Sunday, October 07, 2007

A mid-campaign November rate hike? It's looking more likely

A surge in consumer spending has added to pressure for yet another interest rate hike – the tenth in a row – with many forecasters now expecting it within weeks, in the middle of the election campaign.

The Reserve Bank board next meets on Melbourne Cup Day, November 6 at a time when campaigning should be underway. By tradition announces its decision on rates the next morning.

The meeting will have before it the latest inflation figures due out in a fortnight, which are now expected to show prices climbing uncomfortably fast.

Retail trade figures released last week point to a surge in consumer spending with turnover in shops swelling 7.8 per cent in the year to August, much of it in August despite the hike in rates that month.

The ANZ Bank’s head of Australian economics Tony Pearson said in a note to clients that spending had jumped “for a very simple reason – household disposable incomes after tax and interest have been rising rapidly, and households have not displayed much inclination to save for a rainy day”...

TD Securities, which compiles its own monthly measure of inflation with the Melbourne Institute said the official inflation result due in two weeks time was likely to be right at the top or beyond the Reserve Bank’s target zone.

Its senior strategist Joshua Williamson said that from July the government had been injecting an extra $21 billion into the economy in the form of tax cuts announced in the last two budgets.

The latest round would be more inflationary than earlier cuts because they were directed at lower to middle income earners, those with the greatest “propensity to consume”.

Another interest rate hike would dent household disposable income by only $2 billion.

Further financial largess was likely “as the government seeks to win back disaffected voters” at a time when Australia’s commodity prices had jumped 3.4 per cent in US dollar terms in a month.

Consumer and business credit was climbing at the second-fastest rate in almost 20 years and Australia’s money supply was expanding faster than at any time since 1990.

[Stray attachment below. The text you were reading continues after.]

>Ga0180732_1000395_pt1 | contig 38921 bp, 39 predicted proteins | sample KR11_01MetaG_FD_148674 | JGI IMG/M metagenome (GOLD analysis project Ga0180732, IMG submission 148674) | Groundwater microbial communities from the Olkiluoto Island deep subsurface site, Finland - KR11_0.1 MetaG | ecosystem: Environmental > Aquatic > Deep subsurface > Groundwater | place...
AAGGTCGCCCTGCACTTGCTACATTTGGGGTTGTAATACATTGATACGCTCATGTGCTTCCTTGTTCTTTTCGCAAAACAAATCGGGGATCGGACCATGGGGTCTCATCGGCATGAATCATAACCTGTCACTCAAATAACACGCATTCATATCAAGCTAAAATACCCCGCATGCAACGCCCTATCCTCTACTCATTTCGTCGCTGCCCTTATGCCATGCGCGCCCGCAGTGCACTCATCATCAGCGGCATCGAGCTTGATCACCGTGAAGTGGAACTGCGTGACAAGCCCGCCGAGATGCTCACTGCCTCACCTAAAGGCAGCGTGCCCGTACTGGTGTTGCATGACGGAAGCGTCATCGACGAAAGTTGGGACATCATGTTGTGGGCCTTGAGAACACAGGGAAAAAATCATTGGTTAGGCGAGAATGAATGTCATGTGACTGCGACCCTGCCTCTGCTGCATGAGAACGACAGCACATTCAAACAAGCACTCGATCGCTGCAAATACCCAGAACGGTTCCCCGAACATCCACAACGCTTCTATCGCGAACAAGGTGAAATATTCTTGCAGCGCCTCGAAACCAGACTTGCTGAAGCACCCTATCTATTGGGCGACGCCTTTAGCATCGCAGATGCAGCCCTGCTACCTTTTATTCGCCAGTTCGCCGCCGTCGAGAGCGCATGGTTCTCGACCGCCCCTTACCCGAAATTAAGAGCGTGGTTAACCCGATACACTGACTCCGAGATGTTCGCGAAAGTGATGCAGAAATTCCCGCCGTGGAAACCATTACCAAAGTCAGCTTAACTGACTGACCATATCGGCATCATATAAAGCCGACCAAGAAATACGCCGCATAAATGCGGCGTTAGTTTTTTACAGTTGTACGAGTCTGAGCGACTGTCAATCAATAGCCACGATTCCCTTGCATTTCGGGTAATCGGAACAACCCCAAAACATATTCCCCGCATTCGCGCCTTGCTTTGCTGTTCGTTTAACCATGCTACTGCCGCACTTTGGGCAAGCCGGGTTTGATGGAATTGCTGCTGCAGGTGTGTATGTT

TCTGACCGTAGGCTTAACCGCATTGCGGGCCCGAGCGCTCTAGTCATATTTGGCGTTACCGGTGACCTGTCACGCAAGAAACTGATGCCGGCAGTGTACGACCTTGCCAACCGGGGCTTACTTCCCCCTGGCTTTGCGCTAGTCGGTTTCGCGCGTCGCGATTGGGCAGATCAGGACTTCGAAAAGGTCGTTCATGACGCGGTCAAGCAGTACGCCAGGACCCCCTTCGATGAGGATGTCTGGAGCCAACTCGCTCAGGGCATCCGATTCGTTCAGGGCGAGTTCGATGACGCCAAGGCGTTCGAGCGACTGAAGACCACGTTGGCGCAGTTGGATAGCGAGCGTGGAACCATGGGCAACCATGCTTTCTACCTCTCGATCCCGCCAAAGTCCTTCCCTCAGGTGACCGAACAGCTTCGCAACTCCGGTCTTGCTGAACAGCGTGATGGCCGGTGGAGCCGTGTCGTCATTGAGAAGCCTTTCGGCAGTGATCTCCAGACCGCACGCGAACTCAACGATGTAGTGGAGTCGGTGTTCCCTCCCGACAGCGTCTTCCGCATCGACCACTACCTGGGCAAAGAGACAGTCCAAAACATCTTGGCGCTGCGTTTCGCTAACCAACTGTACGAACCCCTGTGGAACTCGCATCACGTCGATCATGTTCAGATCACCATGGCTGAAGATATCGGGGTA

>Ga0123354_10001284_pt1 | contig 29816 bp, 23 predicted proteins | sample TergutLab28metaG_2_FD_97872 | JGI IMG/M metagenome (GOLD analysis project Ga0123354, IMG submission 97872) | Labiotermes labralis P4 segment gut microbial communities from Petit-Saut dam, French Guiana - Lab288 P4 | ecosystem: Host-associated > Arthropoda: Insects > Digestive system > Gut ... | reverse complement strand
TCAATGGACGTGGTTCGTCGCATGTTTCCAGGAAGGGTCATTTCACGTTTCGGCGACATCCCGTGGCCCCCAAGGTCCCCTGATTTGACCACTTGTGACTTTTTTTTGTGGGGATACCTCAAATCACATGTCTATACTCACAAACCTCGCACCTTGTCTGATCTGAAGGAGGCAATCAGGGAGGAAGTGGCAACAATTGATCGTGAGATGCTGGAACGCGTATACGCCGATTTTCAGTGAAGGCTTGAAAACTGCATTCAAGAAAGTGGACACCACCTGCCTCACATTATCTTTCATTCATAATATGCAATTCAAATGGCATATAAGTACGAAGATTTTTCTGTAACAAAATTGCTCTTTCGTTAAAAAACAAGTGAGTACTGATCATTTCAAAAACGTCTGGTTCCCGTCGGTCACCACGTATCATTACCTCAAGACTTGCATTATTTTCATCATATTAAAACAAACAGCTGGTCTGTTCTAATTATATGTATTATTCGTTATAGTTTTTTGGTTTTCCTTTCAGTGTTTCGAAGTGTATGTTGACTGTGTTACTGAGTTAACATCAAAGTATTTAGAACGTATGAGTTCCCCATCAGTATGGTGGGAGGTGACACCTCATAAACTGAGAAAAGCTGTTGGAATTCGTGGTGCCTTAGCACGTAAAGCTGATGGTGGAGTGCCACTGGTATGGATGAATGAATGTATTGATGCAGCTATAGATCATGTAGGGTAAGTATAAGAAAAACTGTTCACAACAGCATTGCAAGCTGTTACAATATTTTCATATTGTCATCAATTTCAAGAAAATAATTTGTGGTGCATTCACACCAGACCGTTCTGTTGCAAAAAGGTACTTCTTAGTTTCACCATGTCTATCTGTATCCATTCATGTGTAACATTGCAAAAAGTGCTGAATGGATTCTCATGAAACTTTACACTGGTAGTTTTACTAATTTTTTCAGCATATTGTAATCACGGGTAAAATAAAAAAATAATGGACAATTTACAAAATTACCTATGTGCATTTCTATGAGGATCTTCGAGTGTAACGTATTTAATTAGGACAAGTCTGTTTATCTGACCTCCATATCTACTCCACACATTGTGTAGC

The latest employment figures to be released on Thursday were likely to show the number of Australians in jobs climbing further, adding to the surge of 270,000 new jobs in the last 12 months.

The ANZ bank said the employment gains combined with the cuts in personal and superannuation taxes were putting pressure on an inflation rate already in the top half of the Reserve Bank’s target band.

“The risk of an upward surprise on the inflation front is very
real,” said the ANZ’s Tony Pearson.

“We believe the Bank will act to dampen the medium term inflationary risks by raising the cash rate by another 0.25 per cent within the next six months, most likely in early 2008, but it could be sooner.”

Westpac’s chief economist Bill Evans said he had consistently argued that the Reserve Bank had further to go.

“We still expect rates to rise at least once more in this tightening cycle. Our current expectation is December but we cannot rule out November,” he said.

Asked two months ago whether the Reserve Bank would be prepared to lift rates in November if the next inflation figure turned out to be high its Governor Glenn Stephens replied that it would.

“I don’t think there is any case for the Reserve Bank board to cease doing its work for a month in the month that an election is going to be,” the Governor said.

“Should the inflation data or other data make that case, I feel we have no choice - nor should we have any choice.”